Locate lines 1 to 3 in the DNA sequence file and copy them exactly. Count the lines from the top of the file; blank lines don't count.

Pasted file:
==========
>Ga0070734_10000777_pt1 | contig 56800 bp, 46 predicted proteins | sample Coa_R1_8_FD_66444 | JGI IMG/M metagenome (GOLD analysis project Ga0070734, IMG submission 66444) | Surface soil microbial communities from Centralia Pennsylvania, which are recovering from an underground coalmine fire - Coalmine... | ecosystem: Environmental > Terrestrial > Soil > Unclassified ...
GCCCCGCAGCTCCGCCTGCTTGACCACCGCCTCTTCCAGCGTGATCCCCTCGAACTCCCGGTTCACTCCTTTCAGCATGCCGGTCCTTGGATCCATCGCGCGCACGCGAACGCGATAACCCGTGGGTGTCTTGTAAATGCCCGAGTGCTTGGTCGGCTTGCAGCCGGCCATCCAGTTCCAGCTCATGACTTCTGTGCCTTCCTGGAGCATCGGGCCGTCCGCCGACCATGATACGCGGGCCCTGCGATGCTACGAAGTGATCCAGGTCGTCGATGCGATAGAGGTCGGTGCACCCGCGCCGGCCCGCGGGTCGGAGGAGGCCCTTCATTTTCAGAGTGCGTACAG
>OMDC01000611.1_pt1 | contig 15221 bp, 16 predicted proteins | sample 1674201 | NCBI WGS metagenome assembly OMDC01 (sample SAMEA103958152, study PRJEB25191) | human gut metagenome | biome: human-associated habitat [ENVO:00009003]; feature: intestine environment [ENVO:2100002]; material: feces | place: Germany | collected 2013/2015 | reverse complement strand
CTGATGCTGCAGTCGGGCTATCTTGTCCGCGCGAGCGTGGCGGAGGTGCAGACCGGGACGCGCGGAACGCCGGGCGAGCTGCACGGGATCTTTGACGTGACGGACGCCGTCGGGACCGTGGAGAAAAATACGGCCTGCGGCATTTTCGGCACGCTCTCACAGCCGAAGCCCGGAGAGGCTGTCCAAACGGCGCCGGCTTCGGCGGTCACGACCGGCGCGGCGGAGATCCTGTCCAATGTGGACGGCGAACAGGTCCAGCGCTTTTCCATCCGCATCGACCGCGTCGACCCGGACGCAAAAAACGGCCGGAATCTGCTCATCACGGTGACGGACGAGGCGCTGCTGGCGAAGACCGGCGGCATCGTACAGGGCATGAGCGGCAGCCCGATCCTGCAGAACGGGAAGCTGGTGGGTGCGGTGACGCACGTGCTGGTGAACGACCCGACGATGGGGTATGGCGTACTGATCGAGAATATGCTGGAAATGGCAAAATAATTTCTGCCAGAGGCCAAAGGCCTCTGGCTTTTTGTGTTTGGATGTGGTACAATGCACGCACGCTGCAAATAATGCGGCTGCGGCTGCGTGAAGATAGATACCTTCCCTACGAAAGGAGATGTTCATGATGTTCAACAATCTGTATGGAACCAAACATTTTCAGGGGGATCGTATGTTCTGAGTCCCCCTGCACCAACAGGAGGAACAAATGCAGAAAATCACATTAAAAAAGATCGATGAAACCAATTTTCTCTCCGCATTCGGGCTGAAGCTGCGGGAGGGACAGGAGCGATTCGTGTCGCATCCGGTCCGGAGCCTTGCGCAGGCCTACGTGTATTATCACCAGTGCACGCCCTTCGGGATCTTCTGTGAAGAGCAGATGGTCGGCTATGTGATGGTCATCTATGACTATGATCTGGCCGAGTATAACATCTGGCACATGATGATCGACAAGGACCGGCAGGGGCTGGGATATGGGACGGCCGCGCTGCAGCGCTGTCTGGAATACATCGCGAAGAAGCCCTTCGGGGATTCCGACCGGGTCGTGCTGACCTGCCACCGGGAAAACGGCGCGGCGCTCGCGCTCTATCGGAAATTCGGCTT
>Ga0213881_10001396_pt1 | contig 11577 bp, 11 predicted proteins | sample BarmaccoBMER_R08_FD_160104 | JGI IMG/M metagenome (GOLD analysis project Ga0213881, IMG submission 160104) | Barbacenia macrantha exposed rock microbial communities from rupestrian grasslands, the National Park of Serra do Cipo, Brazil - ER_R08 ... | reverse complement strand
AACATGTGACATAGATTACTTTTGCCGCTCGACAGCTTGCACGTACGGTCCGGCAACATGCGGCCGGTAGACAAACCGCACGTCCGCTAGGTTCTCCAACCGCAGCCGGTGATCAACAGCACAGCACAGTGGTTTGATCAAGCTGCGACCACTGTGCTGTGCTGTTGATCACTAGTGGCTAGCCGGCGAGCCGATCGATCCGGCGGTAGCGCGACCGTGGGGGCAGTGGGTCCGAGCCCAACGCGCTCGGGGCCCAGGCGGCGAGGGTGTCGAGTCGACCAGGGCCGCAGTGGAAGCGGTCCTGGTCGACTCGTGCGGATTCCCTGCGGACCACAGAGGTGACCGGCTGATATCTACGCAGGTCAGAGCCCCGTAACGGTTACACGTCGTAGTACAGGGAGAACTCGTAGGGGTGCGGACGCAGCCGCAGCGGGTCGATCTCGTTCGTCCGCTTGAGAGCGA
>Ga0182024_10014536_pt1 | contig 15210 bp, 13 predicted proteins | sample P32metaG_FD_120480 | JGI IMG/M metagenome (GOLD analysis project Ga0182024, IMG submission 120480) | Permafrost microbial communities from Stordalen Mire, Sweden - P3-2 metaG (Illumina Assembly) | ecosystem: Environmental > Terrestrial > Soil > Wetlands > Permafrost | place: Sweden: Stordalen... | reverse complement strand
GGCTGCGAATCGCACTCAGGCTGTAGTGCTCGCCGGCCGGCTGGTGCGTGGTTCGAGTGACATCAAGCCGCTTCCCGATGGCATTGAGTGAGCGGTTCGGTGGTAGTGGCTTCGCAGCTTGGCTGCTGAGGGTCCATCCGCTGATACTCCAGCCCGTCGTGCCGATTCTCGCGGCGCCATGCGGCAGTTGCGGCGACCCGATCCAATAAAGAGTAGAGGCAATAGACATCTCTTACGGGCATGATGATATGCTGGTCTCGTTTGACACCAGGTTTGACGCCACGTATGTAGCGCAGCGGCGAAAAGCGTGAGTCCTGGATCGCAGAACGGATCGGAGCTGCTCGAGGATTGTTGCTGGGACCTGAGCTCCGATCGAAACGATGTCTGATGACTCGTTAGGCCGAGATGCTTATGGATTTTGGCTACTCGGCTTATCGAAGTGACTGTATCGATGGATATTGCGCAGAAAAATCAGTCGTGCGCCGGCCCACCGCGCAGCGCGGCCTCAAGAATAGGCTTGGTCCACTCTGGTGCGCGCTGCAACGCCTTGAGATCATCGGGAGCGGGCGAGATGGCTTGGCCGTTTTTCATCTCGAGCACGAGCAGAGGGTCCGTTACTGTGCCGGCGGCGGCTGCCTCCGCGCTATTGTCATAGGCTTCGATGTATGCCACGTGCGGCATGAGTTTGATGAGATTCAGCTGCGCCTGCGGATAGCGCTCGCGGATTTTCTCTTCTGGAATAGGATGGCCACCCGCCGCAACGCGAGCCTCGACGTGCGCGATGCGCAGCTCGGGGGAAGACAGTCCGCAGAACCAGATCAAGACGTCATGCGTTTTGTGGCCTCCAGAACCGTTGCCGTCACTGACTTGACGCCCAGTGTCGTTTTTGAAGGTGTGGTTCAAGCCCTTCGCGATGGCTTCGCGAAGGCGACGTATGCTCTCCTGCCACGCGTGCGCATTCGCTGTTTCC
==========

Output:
>Ga0070734_10000777_pt1 | contig 56800 bp, 46 predicted proteins | sample Coa_R1_8_FD_66444 | JGI IMG/M metagenome (GOLD analysis project Ga0070734, IMG submission 66444) | Surface soil microbial communities from Centralia Pennsylvania, which are recovering from an underground coalmine fire - Coalmine... | ecosystem: Environmental > Terrestrial > Soil > Unclassified ...
GCCCCGCAGCTCCGCCTGCTTGACCACCGCCTCTTCCAGCGTGATCCCCTCGAACTCCCGGTTCACTCCTTTCAGCATGCCGGTCCTTGGATCCATCGCGCGCACGCGAACGCGATAACCCGTGGGTGTCTTGTAAATGCCCGAGTGCTTGGTCGGCTTGCAGCCGGCCATCCAGTTCCAGCTCATGACTTCTGTGCCTTCCTGGAGCATCGGGCCGTCCGCCGACCATGATACGCGGGCCCTGCGATGCTACGAAGTGATCCAGGTCGTCGATGCGATAGAGGTCGGTGCACCCGCGCCGGCCCGCGGGTCGGAGGAGGCCCTTCATTTTCAGAGTGCGTACAG
>OMDC01000611.1_pt1 | contig 15221 bp, 16 predicted proteins | sample 1674201 | NCBI WGS metagenome assembly OMDC01 (sample SAMEA103958152, study PRJEB25191) | human gut metagenome | biome: human-associated habitat [ENVO:00009003]; feature: intestine environment [ENVO:2100002]; material: feces | place: Germany | collected 2013/2015 | reverse complement strand